Diane Copestake was about 19 when she first visited Waikauri Bay on the Tawharanui Peninsula. It was the early 1970s and she and her partner had gone to visit his mate Garry, whose family holidayed there. She was entranced.
"We sat on a hill, we had a little fire going and we cooked cockles and drank beer, looking over the most superb little bay. It was just perfect."
Garry's parents had bought into the small holiday community in 1963, after having camped on farmland in the area for years. All they had on their plot of land was a garage that housed the boat and some bedding.
By the time Diane returned to the bay about 18 years ago, much had changed in her life. She'd been married, had two daughters, got divorced, and had fallen in love again - with Garry.
The bay had stayed largely the same, though there were fewer sheep grazing on the land, and Garry had pulled down the old garage and built a two-bedroom "bachelor pad", says Diane.
In the gated community, with its safe beach and where most people had known each other for decades, Diane and her children discovered a new carefree way of holidaying.
"When my girls started going there when they were 9 and 10, they could just go and explore. And I didn't have to look out the window wondering where they were. It was very family-orientated, and so safe. They only came back to be fed. Everyone would look out for them."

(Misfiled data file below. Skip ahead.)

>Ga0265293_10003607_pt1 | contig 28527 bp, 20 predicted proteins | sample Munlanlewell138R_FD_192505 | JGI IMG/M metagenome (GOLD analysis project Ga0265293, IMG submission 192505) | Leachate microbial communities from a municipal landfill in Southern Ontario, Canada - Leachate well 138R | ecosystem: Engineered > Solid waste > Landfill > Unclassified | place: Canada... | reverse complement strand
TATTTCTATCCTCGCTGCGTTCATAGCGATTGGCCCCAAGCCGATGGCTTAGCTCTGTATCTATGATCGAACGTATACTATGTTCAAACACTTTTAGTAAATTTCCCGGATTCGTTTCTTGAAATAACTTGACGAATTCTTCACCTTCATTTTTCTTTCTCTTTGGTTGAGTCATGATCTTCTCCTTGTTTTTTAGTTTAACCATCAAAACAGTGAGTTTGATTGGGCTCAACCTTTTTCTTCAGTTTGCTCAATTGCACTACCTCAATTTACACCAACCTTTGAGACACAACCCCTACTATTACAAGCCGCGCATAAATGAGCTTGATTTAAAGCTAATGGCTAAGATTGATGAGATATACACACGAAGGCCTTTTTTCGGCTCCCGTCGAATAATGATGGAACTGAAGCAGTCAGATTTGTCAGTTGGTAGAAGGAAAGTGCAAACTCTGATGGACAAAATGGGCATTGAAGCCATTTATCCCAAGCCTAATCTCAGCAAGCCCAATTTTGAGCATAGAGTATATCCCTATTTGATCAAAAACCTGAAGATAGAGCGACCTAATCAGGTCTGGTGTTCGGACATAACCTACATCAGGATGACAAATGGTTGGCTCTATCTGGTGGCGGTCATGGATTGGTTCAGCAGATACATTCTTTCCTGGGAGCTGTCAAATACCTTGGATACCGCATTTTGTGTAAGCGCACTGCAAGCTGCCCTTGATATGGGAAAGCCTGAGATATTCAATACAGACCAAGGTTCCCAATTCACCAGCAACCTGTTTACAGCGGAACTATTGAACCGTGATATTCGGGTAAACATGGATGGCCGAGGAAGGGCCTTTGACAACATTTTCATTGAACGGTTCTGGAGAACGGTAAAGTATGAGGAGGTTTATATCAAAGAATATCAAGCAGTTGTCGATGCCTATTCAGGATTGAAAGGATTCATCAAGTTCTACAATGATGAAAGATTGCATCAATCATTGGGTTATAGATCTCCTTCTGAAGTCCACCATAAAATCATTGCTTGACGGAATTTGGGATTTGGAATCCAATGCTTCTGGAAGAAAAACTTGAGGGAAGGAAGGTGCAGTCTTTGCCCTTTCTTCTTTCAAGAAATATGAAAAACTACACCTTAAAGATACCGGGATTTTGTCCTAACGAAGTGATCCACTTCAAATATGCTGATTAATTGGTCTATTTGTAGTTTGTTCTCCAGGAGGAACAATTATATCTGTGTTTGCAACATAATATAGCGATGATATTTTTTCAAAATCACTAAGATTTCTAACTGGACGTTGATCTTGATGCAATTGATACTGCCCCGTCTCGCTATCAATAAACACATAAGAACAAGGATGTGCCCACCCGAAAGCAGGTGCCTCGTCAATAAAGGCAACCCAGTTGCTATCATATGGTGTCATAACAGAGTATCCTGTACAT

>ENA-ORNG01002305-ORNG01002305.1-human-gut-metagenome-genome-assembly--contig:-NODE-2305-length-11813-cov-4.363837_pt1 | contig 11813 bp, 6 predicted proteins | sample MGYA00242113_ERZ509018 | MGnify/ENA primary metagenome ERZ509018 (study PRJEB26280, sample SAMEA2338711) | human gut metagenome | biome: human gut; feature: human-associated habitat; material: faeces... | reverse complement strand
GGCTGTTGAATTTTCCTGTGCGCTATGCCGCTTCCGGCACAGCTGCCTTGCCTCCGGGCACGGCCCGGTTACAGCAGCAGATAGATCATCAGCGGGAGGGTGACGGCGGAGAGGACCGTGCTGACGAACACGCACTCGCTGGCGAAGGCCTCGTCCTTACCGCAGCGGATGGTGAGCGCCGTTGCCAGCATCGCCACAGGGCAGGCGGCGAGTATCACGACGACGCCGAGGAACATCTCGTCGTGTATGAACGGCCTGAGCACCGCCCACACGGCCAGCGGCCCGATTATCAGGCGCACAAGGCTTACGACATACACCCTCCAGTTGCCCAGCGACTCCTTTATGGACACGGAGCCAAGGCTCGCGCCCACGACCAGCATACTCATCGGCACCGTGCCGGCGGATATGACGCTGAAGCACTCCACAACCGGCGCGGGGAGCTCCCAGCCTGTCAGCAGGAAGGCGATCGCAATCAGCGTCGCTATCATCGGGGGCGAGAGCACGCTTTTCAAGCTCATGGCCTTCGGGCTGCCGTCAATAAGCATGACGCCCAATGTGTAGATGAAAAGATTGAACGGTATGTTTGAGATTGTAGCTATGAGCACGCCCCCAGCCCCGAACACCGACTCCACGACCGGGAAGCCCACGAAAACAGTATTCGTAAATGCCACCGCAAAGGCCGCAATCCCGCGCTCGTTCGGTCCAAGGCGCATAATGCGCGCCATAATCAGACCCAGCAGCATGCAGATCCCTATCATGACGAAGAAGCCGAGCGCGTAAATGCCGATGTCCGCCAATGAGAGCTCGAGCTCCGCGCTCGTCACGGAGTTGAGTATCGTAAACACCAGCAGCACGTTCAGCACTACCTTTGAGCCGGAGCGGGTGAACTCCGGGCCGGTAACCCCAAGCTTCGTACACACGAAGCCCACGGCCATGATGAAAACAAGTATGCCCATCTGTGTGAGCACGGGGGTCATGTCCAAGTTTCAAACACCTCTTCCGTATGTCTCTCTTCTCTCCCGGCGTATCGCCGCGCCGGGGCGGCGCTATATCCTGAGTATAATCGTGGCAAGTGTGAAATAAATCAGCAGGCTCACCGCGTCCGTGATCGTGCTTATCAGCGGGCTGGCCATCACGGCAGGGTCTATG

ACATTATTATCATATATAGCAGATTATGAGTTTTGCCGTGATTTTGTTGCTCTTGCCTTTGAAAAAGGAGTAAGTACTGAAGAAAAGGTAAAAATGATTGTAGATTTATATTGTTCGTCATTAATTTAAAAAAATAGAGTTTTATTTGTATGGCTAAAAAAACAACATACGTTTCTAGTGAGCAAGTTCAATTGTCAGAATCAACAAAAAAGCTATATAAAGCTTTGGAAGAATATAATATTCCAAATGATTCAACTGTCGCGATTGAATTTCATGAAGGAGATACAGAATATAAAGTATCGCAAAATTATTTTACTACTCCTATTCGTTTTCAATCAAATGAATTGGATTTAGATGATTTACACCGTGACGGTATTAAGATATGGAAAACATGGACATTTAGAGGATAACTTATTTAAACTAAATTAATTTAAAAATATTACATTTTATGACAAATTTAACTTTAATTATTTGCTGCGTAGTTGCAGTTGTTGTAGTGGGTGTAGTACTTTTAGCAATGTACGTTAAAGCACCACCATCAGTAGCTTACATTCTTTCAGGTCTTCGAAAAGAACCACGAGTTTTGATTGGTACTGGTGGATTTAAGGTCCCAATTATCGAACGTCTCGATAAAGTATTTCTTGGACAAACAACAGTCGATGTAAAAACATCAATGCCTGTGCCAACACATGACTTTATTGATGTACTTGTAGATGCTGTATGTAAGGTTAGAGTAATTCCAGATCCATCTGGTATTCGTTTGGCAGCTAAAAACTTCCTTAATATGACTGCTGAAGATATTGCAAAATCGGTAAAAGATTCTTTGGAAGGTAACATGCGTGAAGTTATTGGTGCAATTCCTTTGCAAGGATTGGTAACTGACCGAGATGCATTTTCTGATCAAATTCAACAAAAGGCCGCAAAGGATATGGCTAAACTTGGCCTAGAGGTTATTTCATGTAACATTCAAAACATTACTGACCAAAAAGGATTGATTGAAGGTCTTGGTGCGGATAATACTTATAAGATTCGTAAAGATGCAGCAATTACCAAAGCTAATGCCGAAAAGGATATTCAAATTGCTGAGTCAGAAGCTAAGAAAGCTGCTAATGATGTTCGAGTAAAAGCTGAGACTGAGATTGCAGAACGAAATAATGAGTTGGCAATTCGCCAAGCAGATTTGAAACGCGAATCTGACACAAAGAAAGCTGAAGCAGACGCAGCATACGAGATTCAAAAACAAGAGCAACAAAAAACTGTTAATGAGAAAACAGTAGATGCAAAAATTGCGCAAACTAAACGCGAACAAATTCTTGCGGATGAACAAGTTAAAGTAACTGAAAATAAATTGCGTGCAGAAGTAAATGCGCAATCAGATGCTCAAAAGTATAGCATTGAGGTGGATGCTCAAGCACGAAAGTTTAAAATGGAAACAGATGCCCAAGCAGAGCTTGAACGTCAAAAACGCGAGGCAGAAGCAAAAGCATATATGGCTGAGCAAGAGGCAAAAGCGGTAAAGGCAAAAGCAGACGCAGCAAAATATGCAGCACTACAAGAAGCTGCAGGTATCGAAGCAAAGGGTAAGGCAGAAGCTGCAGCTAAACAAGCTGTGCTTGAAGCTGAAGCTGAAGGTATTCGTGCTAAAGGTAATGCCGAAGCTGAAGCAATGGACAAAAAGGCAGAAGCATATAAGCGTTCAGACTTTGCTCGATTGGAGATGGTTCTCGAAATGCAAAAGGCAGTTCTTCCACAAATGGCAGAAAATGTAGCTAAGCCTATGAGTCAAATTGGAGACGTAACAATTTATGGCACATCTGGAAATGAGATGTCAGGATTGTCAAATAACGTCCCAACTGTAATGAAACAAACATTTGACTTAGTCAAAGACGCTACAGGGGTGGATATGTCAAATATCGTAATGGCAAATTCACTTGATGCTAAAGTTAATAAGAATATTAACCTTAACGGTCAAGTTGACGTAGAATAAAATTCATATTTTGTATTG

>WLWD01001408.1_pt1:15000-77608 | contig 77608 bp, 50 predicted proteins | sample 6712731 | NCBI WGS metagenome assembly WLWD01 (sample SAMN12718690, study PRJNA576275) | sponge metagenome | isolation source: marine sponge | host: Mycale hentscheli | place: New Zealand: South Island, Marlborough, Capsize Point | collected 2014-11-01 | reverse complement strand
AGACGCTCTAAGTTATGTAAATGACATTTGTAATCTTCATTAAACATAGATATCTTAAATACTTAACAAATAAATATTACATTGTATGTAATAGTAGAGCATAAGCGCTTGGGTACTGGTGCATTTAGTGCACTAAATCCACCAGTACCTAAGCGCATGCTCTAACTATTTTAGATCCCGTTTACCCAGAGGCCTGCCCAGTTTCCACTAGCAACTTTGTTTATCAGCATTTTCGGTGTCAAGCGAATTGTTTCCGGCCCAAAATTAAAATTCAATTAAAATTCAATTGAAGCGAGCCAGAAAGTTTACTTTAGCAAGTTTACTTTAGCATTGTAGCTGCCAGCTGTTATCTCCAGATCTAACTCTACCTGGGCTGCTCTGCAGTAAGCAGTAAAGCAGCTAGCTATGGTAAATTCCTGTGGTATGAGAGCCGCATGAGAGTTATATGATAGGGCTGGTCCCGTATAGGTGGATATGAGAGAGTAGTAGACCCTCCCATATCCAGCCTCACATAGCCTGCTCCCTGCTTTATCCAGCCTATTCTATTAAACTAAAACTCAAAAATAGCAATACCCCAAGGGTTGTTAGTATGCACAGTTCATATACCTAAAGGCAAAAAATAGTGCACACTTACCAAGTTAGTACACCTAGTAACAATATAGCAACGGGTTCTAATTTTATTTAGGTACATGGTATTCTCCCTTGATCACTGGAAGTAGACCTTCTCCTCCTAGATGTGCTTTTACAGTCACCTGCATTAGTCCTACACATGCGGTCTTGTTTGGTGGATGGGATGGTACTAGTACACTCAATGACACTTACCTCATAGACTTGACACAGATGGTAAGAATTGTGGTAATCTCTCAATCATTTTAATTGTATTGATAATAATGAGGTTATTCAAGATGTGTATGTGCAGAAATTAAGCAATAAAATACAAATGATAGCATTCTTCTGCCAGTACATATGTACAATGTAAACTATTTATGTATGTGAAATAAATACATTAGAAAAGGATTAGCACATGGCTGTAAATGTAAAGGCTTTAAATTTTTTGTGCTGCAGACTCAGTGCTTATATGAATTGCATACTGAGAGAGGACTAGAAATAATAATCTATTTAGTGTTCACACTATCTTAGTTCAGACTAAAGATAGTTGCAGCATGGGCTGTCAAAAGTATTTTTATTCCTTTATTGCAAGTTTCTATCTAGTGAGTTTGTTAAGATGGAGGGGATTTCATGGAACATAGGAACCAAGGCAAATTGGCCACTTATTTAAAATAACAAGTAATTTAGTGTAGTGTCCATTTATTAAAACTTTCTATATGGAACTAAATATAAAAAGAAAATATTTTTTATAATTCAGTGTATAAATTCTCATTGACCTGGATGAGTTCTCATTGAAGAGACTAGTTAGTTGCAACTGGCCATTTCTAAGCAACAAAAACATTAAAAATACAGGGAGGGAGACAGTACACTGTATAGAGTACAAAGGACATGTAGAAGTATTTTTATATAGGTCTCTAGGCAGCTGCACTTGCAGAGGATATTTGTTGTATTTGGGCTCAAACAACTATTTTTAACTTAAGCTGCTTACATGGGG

By day, the family would collect shellfish off the rocks, take the dinghy out to catch snapper for dinner and snorkel at nearby Kawau Island.
By night, Diane and Garry would gaze out at a starry sky unpolluted by city lights and drink a glass or two of local wine, or have friends over for a barbecue while the kids shared tents with innumerable friends. They had no need for a television.
Diane's girls grew up and returned to the bay with their own children, who did the family proud in the fiercely-contested Waikauri Bay fishing competition. The fishing competition is part of a series of regular events that includes a sandcastle building competion, sports day, and a cricket match with the rangers from the nearby Tawharanui Regional Park and native bird sanctuary.
Gradually, many of the 25 properties in the community were renovated and replaced, including the Copestake house. About 10 years ago, Garry and Diane transformed it into a more substantial holiday home, with four bedrooms (including a guest suite), two bathrooms, a double garage and an open-plan living area. They built decks to take in the sea views out the front and the peaceful outdoor retreat at the back.
"I could never get over how I could just sit at the bay and look at the sea," says Diane.
"It's like reading a book, it changes all the time."
Over summer, Diane and Garry began to live at the bay and commute to their jobs in Albany.
"Garry would take more holidays than I could, so I'd go back up there at night and he's got the table set up on the deck, and he's caught something for dinner. So that was really nice."
With the prospect of broadband internet, they discussed living there permanently. But Garry died suddenly last year from a brain tumour. "Too young," says Diane.
So Diane has made the difficult decision to sell.
"I'm sure it's going to be very, very hard to part with," she says, "but life goes on."